Managing Expectations for the DRS during Drawdowns
In this, the second of three blog posts, we discuss the different variables that will impact the Defined Risk Strategy’s performance during a downturn. There are three primary variables that we use to differentiate the downturns. They are:
- The speed of the sell-off,
- The magnitude of the sell-off, and
- The duration of the sell-off
In a previous blog post we discussed the speed of the sell-off. This post discusses the magnitude of the sell-off.
Swan has always maintained that the Defined Risk Strategy was built to protect against bear markets, not corrections. Bear markets are commonly defined as sell-offs of 20% or more and take months if not years from which to recover. Alternatively, corrections are sell-offs of 10% to 19%, might last a few weeks or at most a couple months. Bear markets are life-changing whereas corrections are quickly forgotten.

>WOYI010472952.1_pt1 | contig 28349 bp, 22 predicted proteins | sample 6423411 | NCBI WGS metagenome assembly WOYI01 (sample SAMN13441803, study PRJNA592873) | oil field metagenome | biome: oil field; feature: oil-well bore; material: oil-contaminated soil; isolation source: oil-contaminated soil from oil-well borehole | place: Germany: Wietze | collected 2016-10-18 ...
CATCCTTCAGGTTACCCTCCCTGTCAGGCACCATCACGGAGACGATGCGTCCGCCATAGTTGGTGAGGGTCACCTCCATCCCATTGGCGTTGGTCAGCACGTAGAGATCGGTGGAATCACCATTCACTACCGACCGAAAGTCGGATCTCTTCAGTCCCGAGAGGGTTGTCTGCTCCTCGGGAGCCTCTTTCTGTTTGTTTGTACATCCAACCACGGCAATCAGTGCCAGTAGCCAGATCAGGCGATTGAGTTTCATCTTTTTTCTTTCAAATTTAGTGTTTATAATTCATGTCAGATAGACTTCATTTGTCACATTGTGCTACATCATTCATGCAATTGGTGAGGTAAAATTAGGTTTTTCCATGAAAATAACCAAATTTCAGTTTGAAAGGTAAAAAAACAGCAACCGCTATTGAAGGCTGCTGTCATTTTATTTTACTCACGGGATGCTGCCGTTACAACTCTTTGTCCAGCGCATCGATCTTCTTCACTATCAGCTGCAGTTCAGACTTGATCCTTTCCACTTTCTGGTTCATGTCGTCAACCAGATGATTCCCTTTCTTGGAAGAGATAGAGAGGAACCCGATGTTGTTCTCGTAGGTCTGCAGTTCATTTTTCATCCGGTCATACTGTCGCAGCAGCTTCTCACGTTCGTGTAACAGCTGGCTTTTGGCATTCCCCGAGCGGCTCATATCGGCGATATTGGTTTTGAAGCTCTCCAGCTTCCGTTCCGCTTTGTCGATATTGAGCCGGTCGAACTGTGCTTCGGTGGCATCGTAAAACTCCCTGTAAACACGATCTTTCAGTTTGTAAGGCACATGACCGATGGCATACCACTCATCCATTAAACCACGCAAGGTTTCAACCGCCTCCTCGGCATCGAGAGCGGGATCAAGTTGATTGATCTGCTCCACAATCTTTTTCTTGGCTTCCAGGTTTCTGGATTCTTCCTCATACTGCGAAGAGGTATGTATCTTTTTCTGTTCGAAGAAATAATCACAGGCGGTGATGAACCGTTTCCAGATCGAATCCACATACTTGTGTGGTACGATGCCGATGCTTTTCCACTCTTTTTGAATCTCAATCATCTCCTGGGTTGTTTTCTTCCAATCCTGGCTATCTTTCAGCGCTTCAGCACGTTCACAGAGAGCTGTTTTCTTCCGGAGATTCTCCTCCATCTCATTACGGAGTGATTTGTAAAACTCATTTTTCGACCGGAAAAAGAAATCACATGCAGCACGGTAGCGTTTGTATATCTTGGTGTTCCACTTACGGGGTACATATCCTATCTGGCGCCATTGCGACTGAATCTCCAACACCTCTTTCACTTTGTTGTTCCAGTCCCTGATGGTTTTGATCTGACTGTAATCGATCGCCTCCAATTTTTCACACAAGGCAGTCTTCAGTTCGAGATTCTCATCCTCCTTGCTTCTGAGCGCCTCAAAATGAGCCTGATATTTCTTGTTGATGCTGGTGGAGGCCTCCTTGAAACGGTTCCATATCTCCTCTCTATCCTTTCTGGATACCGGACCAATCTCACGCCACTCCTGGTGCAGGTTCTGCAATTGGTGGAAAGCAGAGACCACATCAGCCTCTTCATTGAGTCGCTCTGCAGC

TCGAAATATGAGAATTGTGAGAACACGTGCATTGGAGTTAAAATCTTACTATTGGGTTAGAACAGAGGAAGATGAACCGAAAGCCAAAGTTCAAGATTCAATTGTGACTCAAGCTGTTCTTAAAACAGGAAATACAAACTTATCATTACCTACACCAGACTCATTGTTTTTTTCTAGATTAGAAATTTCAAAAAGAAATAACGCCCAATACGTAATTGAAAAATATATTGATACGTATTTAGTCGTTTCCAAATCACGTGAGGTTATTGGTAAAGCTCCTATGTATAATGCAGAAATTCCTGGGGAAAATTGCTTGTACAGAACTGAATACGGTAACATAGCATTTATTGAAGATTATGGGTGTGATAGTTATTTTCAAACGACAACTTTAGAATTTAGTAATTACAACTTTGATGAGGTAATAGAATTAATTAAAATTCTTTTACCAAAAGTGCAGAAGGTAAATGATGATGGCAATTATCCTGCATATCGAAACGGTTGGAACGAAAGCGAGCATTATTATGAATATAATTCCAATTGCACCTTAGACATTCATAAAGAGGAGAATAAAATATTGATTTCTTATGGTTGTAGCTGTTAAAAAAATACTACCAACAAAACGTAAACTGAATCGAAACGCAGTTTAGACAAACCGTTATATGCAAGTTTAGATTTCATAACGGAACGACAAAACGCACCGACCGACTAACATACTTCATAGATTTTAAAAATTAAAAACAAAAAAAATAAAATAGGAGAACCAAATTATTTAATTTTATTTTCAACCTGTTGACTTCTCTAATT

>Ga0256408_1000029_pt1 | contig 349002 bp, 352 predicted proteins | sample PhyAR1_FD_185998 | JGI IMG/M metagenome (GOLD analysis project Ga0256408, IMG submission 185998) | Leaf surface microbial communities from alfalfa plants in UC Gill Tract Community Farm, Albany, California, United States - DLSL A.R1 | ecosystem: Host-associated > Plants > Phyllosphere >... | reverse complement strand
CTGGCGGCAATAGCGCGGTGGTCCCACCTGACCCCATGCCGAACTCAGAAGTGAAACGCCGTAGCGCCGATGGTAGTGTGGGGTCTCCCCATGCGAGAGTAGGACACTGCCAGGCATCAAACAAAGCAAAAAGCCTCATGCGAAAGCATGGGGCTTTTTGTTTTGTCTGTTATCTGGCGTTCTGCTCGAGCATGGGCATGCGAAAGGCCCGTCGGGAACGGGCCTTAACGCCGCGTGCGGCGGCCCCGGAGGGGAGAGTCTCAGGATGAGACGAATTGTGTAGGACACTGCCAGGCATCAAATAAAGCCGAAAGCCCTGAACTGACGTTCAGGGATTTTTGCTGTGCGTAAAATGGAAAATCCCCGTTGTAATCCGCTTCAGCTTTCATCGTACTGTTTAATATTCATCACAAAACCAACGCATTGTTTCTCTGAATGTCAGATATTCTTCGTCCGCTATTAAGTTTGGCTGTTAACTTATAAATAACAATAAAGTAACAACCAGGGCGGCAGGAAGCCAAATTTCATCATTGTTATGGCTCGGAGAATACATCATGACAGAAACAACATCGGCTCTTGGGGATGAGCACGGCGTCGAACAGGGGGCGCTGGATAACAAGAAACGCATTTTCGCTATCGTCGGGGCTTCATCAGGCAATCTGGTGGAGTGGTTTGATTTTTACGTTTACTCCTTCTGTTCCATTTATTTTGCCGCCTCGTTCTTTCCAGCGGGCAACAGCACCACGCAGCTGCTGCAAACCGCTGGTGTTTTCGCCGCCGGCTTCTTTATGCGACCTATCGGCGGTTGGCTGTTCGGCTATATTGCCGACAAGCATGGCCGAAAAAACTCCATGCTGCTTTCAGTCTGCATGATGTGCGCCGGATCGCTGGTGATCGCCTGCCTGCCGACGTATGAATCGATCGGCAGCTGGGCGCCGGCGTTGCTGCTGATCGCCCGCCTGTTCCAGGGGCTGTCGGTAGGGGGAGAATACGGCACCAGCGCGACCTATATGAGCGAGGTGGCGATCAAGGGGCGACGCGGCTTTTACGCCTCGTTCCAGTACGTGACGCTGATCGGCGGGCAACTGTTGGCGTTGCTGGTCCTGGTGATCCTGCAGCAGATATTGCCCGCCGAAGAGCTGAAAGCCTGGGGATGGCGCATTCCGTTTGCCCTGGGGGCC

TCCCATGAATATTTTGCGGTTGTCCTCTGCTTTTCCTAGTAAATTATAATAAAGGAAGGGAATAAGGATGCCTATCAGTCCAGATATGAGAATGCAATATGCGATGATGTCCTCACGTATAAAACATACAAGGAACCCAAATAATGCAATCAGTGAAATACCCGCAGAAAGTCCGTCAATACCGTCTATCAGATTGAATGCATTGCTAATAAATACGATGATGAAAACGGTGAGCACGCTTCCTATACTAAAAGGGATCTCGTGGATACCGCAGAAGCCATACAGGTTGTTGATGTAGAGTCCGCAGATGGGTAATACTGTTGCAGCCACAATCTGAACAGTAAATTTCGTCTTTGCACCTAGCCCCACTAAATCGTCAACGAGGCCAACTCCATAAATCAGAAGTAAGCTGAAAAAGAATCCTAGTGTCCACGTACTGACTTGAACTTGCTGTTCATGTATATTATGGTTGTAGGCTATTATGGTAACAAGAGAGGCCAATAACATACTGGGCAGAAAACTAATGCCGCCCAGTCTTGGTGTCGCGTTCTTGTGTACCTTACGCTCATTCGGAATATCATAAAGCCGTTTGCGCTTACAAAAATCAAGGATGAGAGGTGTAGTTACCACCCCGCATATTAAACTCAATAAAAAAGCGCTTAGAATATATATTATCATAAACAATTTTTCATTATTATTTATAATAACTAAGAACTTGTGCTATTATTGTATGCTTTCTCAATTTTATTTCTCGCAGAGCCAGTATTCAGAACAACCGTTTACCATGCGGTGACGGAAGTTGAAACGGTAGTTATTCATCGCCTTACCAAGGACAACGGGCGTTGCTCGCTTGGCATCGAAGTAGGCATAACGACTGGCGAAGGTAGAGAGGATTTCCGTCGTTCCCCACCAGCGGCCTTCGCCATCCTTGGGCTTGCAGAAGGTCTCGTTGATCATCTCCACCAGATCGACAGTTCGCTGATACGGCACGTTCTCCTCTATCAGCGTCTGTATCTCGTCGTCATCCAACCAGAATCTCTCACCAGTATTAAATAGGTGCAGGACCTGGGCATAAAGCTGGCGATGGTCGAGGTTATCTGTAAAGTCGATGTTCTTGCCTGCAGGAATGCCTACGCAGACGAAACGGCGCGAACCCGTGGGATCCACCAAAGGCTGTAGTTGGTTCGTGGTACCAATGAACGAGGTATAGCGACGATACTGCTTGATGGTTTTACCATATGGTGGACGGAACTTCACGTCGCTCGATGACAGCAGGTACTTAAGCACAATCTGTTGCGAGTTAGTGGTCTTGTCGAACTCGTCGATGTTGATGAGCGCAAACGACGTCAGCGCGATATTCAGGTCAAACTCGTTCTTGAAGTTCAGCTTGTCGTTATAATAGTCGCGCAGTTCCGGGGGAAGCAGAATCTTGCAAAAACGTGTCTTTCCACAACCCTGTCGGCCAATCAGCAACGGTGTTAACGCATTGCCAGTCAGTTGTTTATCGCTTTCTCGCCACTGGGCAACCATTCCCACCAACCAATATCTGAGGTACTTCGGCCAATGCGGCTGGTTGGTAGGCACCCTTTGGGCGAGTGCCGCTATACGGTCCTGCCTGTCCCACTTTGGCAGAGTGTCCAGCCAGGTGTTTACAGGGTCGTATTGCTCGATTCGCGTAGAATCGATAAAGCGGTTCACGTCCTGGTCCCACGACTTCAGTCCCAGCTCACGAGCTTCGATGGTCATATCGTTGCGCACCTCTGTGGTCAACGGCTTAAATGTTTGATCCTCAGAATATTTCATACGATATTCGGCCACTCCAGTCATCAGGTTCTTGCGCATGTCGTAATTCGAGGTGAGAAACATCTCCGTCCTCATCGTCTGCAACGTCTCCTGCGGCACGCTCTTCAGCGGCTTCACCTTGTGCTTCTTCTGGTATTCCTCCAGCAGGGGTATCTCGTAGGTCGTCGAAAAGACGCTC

Magnitude of the Sell-Off
The magnitude of a market downturn primarily impacts the value of the hedging component of the DRS. The more the market moves down, the more valuable the hedges become. Furthermore, the value of the put options accelerates as they go deep-in-the-money. The larger the magnitude of the sell-off, the better the performance of the DRS’s hedge.
Magnitude and the Value of the Hedge